Living Through America’s Wars

Fiona Hill, Natasha Cadet, and Melissa Hauss

Carol Hebert was born in Newark, New Jersey right before the worst war in human history. World War II started just as she was going into junior high and lasted for several years. It was a hardship having to use food stamps, live with many of the men gone, and prepare for random attacks by having their “curtains closed, blinds closed- to let no light in”.

She remembers going to the movie theater and being horrified when “the newsreel would show [the] troops assisting the few survivors of [concentration camps] and they looked like the walking dead; gaunt, expressionless, barely able to traverse the distance to the trucks.”

While life throughout the war was a dark time for the world, Hebert remained unwaveringly strong and had an attitude that it was just a part of life for her. She did not let the war stop her from pursuing her ambitions in life, and ended up traveling Europe post-war as a chorus singer and married an engineer with whom she had six kids.

Her husband, Donald Hebert, worked on jet engines and served in the National Guard for six years before eventually ending up in Massachusetts to work at General Electric. Donald Hebert passed away August of 2016 after 66 years of marriage with Carol.

When Hebert was a child, her mother had soldiers on leave or veterans from their church stay over for dinner. These soldiers had no other place to go, so her family opened their arms to the weary servicemen. Because the soldiers usually only came over once, Hebert remembered a specific experience with one who came over multiple times.

He would give her coins from different places he had traveled and she kept the coin collection for decades after. Even though Hebert did not experience the direct effects of the war, her experiences during the time will last with her forever.

Hebert is a strong believer in compromise. Instead of teaching her kids directly about war, she worked on making sure they were excellent in conflict resolution in any sort of argument or dispute they faced. Her opinion on compromise and working together caused her to disagree with the Korean and Vietnam wars, due to them having had a vague purpose with little aim for mutual success. At least with World War II, she knew there was no way to avoid it and the situation was impossibly complex.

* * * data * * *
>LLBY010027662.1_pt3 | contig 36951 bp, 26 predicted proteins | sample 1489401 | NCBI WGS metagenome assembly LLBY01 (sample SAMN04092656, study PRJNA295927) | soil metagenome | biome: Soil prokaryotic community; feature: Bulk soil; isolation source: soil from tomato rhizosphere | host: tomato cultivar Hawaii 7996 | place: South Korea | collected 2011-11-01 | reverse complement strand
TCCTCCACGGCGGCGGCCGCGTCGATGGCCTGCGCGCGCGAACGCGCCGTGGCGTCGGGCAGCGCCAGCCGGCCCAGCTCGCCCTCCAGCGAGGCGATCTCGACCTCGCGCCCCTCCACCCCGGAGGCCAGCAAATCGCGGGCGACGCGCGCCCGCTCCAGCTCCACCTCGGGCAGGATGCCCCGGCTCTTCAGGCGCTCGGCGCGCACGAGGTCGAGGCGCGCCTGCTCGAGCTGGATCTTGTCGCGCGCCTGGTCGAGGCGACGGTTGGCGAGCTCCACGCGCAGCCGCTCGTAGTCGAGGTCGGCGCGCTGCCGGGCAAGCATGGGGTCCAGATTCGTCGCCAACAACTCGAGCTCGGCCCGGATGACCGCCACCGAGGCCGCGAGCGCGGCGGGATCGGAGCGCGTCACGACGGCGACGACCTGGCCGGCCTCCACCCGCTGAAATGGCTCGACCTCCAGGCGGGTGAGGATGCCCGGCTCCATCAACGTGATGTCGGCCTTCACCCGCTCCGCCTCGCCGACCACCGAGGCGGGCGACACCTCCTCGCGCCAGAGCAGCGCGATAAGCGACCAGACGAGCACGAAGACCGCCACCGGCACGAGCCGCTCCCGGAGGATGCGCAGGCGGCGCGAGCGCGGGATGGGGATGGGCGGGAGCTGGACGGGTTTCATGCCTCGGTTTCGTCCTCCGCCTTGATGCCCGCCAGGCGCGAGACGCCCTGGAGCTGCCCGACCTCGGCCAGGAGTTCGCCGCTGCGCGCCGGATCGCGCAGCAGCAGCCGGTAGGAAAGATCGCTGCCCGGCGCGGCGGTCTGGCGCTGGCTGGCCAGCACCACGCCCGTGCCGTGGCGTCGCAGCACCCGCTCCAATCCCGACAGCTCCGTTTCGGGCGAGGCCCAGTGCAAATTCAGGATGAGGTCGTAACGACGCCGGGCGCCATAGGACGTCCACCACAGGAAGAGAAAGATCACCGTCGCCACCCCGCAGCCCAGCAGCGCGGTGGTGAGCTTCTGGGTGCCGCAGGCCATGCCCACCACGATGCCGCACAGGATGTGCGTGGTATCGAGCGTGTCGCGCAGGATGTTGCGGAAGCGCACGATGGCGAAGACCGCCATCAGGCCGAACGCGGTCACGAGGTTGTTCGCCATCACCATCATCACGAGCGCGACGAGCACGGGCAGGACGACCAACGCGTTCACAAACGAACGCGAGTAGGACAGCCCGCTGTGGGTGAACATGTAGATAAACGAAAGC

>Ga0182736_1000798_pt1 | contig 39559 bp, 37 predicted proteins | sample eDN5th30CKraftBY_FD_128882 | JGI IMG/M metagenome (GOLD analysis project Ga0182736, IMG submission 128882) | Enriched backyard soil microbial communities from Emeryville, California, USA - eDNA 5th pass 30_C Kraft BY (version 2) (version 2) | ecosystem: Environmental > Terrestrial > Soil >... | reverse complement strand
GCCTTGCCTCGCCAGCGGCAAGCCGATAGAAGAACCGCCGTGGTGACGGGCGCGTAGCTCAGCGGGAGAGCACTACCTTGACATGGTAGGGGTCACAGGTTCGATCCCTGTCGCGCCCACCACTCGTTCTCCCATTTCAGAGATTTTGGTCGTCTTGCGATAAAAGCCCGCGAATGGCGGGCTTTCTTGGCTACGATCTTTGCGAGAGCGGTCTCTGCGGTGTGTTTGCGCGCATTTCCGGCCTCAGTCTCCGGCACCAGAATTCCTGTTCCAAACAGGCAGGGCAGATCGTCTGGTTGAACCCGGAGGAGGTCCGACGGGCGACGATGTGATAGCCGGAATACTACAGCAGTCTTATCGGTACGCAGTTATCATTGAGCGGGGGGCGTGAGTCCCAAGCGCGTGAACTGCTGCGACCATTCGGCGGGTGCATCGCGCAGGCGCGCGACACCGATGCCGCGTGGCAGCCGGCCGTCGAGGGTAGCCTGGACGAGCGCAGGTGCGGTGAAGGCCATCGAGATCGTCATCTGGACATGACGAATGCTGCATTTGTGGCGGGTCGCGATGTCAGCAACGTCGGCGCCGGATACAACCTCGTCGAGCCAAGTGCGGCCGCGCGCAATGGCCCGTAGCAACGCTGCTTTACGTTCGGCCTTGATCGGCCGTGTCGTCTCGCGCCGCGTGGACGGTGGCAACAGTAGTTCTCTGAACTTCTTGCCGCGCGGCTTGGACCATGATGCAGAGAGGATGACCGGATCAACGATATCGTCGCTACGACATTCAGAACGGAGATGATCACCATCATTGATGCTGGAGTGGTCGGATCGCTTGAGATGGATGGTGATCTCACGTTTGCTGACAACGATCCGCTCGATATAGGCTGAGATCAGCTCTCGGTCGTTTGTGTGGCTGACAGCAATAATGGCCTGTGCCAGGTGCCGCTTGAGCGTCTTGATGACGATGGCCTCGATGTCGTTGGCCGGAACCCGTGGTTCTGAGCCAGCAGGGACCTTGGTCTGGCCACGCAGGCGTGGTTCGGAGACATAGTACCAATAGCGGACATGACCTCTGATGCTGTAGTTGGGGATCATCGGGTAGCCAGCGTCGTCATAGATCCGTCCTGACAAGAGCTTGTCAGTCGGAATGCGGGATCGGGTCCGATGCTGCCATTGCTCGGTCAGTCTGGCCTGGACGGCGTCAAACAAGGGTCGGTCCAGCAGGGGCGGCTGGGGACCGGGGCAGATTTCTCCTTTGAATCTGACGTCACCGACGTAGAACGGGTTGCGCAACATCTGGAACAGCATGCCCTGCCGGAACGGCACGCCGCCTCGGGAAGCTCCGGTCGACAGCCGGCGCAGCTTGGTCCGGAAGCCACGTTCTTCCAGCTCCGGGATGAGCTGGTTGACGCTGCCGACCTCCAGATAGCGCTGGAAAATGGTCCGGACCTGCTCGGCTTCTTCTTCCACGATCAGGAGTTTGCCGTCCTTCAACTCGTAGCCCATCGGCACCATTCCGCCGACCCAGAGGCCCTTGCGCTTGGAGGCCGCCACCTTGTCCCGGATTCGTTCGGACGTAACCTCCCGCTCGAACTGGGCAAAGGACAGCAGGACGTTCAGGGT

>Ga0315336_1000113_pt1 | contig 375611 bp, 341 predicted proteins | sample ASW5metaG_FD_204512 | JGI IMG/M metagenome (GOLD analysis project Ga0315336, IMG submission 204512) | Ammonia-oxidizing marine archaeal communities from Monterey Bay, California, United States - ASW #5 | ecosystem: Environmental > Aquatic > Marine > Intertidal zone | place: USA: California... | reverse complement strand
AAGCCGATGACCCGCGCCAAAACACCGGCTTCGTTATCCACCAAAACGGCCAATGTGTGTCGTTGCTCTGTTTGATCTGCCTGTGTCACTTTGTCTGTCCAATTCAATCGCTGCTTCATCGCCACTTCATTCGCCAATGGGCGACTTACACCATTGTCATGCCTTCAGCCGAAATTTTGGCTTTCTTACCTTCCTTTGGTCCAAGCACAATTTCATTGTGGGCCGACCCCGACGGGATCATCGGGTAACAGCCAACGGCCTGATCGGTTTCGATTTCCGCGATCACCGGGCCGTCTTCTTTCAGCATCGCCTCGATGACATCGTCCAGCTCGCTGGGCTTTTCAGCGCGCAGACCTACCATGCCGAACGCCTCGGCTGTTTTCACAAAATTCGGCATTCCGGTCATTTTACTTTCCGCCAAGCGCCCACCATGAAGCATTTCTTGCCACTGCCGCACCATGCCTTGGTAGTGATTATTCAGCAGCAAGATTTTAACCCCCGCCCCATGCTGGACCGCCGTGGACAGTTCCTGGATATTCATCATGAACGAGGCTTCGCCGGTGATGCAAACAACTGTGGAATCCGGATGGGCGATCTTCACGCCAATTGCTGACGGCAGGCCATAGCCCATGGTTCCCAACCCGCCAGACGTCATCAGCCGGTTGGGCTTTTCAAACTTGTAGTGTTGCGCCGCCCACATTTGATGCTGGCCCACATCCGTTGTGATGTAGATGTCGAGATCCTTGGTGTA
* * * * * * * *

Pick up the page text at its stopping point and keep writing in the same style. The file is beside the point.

When asked about her thoughts on the result of the most recent election, Hebert said that she was worried that the political climate might become as tense and dark as it was during her childhood. In order to prevent that, she believes the two parties need to reach across the table and work with each other to in order to be successful with the newest president-elect.

The life lessons she learned from living through war has taught her that self-discipline is the key to success. Whether someone is involved in the service or just living their life, the way to do well is to keep his/herself in line and follow orders unless there is a spectacular reason not to. She thinks that being in the service is commendable, no matter how small the position is that a person has. As long as someone has self-control, they can be just as essential to the war effort as an infantryman or officer.

Hebert’s look on life has always seemed to be based on love and unity. Although she has had to experience several brutal wars and dark times during her lifetime, she likes to see the brighter side of everything and hope that the world can learn to come together and focus more on the similarities between each other rather than the differences.

She refuses to let modern terrorism scare her, saying that she does not need to be afraid to do certain things in the U.S.: “It’s my right, and they can’t take it away from me”.  Hebert is a strong and harmony-oriented woman, and without women like her holding down the fort while wars were waged, America would not be as great as it is to this da